We recently supported landholders in Serpentine and Keysbrook in their efforts to combat a Phytophthora Dieback infestation threatening Banksia Woodland on their properties.
This included a large patch of bushland spread over three properties, of which the Elliott family own a portion. Alan and Marrion moved to their 128 hectare Keysbrook property in 1985. They have been custodians of their patch ever since, wasting no time in getting on board with stewardship programs including Land for Wildlife, Healthy Habitats, and Conservation Zoning under the Shire of Serpentine-Jarrahdale’s local planning scheme. In 2005, the property was listed under a Conservation Covenant through the National Trust, ensuring long-term, formalized protection of the property’s natural assets into the future.
Land disturbance, drainage and clearing across surrounding districts on the Swan Coastal Plain over more than a century has resulted in areas of remaining Banksia Woodland, such as the Elliott’s patch, becoming isolated from one another. Many of the remaining island pockets of woodland are at high risk of weed invasion, Phytophthora Dieback, and feral animals.
The listing of Banksia Woodlands of the Swan Coastal Plain as a Threatened Ecological Community, due to the 60% decline in its original extent, heightens the importance of protecting the 80 hectares of Banksia Woodland found on the Elliot’s property. The bushland patch is known to support 233 recorded plant species and over 60 bird species including the endangered Carnaby’s Cockatoo and the threatened Red-Tailed Black Cockatoo.
Despite its relatively large size and dedicated custodians, the site is not immune to the pathological threat: Phytophthora Dieback: an aptly named natural bulldozer which is listed as a key threatening process under the Commonwealths EPBC Act.
As a child exploring the property, which then belonged to his father, Alan and his siblings took note of several bare areas in amongst the woodland. Not being aware of Dieback at the time these areas remained a curiosity until unexplained plant deaths in the early 2000’s triggered a site visit from Landcare SJ who undertook sampling to determine the cause, thus beginning the Elliott’s battle to address the threat posed by Dieback.
A comprehensive Dieback treatment routine was adopted, with a Phosphite foliar spray taking place bi-annually and stem injections occurring every four years. Attempting to undertake the initial round of treatment along the 9km Dieback front themselves, the Elliott’s soon realized that the rigorous process was extremely time and labor intensive and brought in the experts.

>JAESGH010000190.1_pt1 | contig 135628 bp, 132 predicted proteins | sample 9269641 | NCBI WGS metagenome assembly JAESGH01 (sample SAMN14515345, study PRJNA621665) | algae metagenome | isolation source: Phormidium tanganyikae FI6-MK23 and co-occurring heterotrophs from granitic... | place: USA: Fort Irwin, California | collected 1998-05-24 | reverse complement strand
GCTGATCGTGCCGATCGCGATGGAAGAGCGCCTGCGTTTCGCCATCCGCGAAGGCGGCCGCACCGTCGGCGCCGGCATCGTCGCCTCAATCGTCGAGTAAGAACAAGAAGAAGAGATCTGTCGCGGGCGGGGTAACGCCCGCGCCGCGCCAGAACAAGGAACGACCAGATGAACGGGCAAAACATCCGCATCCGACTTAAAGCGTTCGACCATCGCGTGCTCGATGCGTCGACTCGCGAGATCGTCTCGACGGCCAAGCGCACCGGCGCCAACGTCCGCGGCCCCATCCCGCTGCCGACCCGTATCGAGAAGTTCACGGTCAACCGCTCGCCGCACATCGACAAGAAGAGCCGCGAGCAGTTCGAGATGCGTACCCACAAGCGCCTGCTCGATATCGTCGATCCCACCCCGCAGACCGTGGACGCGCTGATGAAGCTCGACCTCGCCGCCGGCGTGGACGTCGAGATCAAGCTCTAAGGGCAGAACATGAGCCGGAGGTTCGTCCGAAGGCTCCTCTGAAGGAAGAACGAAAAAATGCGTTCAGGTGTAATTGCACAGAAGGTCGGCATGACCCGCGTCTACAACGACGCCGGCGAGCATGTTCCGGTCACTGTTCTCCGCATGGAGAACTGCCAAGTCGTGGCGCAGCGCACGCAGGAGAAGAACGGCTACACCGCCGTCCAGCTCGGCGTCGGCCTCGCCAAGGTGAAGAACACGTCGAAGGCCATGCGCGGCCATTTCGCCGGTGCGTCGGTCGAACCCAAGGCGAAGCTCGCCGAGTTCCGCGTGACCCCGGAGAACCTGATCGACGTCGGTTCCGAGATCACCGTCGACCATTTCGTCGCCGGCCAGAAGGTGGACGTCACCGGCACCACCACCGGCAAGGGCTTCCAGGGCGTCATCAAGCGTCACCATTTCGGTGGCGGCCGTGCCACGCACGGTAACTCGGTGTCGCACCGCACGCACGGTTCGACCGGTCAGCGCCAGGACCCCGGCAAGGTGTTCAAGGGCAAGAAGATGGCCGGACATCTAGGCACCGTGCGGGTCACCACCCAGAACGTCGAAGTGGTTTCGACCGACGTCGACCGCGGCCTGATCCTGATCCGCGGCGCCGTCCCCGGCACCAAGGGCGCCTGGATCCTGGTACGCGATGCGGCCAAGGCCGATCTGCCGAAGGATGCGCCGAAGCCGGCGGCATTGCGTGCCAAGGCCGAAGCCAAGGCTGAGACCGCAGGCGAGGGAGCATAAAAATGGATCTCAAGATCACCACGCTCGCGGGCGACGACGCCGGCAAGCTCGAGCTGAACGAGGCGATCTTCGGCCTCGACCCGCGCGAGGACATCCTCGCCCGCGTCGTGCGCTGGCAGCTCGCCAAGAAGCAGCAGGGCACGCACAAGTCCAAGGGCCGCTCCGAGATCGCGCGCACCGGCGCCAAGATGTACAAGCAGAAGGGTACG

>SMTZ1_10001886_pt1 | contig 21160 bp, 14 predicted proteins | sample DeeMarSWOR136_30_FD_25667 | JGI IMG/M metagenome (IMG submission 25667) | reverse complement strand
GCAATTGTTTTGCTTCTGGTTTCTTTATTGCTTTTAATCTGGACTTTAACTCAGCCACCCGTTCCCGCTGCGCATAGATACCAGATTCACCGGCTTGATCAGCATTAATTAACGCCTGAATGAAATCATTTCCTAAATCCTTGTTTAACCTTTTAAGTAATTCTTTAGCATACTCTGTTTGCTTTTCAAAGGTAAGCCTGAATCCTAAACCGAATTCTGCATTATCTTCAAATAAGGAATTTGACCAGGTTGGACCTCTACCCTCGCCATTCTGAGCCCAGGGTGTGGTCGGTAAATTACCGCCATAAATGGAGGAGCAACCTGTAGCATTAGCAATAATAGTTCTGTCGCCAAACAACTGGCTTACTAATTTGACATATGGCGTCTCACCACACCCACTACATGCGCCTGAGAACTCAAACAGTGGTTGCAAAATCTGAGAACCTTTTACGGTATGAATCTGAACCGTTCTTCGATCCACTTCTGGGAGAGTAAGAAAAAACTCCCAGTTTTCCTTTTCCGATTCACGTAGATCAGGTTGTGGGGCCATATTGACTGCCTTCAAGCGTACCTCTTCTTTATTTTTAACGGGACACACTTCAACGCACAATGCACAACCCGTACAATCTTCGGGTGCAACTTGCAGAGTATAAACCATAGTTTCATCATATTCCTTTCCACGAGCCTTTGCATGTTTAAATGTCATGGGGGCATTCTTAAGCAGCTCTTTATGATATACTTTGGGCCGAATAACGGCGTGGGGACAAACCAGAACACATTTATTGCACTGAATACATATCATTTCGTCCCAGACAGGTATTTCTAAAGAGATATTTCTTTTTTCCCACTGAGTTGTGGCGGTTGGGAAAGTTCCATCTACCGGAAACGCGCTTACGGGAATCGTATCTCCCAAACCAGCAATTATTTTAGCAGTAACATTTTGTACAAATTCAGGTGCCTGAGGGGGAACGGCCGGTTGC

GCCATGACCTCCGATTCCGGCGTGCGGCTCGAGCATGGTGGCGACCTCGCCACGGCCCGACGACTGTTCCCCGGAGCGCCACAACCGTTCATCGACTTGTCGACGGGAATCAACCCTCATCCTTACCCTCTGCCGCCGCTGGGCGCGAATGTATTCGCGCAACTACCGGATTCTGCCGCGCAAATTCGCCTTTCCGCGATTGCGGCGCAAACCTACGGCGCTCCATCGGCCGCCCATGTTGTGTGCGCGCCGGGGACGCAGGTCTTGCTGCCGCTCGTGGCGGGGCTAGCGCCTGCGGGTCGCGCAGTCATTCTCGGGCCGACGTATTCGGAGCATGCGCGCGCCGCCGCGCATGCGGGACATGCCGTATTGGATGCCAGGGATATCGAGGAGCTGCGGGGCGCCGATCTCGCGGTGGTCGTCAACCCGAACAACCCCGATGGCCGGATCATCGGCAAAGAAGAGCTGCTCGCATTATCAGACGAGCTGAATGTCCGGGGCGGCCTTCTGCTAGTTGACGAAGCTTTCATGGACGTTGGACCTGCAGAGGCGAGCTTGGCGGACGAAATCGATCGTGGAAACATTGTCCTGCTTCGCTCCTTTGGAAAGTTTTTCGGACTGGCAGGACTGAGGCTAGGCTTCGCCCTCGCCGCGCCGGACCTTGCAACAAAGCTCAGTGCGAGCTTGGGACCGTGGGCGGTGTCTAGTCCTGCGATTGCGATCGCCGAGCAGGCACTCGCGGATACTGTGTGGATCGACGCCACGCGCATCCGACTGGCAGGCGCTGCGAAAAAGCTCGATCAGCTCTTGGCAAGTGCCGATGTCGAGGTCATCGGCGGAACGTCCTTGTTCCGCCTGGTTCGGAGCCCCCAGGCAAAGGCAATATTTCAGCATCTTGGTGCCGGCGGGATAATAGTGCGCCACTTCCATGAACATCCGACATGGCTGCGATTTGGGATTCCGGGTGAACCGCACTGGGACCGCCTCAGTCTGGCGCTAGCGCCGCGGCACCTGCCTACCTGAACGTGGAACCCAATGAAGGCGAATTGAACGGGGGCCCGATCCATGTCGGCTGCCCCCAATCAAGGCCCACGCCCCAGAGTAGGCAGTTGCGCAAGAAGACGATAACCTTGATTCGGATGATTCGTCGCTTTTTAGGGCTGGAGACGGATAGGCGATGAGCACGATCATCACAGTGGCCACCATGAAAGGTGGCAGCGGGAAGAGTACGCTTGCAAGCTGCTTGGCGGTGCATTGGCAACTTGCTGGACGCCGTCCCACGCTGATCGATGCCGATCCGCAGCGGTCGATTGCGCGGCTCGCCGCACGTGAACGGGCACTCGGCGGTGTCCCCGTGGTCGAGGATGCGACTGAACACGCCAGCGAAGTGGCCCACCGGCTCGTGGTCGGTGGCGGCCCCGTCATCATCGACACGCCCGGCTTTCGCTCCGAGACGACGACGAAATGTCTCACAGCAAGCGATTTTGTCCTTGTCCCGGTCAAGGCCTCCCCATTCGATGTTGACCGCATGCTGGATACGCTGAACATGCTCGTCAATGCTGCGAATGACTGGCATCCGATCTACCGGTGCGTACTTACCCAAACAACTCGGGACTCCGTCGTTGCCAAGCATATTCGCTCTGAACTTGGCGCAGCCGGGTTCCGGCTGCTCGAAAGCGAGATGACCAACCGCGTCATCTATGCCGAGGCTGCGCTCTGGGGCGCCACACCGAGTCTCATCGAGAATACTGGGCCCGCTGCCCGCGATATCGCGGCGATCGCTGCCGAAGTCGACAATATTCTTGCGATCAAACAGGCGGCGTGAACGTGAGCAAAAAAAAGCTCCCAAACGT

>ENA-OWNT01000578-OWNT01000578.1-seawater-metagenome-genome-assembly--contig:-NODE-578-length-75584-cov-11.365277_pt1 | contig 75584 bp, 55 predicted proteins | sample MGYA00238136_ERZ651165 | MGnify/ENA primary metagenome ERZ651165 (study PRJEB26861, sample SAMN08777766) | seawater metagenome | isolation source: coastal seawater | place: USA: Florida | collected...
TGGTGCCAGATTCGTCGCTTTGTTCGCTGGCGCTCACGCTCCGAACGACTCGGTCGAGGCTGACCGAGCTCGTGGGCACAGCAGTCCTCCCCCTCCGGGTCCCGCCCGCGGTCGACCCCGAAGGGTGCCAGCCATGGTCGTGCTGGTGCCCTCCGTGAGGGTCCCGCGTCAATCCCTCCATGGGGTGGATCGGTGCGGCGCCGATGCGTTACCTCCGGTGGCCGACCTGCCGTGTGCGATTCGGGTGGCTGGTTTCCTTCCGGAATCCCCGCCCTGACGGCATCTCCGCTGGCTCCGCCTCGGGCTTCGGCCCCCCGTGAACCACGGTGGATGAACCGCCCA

Since its initiation, the treatment routine has been refined to align both foliar spraying and stem injection on a three yearly basis. As the process is time consuming and costly, the property has been divided into three sections that are treated on rotation, one round of treatment occurring each year. PHCC were able to assist with the Elliott’s Phytophthora Dieback treatment for 2019 through a Community Environment Grant, supported through funding from the Australian Governments National Landcare Program. Two neighboring properties were also awarded grants to assist in mapping and treating Dieback affected Banksia Woodland, with the combined bushland totaling over 100 hectares.
There is not cure for Dieback, though the application of Phosphite through the process of stem injection and foliar spray has been scientifically proven to control the impacts caused by the pathogen. In the case of the Elliott’s property, recent re-assessments of the active infestation edge have shown promising results, with one area recording no new deaths for ‘the past 10 years, in addition to natural regeneration of Banksia species (known to be susceptible to Dieback).
The Elliott’s live in hope for the future of Banksia Woodlands and encourage others tackling Dieback to push on with their management efforts. Their advice: be patient as these things take time and perseverance and meanwhile enjoy your bushland.
This project is supported by the Peel-Harvey Catchment Council through funding from the Australian Government’s National Landcare Program